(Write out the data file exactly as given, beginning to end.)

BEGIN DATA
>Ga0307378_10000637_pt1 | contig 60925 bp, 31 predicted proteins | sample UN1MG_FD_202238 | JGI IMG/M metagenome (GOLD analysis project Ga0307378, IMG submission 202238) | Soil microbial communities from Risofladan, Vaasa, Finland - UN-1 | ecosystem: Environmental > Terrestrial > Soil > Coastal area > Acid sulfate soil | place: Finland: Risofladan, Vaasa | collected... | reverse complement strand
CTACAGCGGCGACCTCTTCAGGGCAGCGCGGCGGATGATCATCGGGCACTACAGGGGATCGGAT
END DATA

>Ga0307378_10000637_pt1 | contig 60925 bp, 31 predicted proteins | sample UN1MG_FD_202238 | JGI IMG/M metagenome (GOLD analysis project Ga0307378, IMG submission 202238) | Soil microbial communities from Risofladan, Vaasa, Finland - UN-1 | ecosystem: Environmental > Terrestrial > Soil > Coastal area > Acid sulfate soil | place: Finland: Risofladan, Vaasa | collected... | reverse complement strand
CTACAGCGGCGACCTCTTCAGGGCAGCGCGGCGGATGATCATCGGGCACTACAGGGGATCGGAT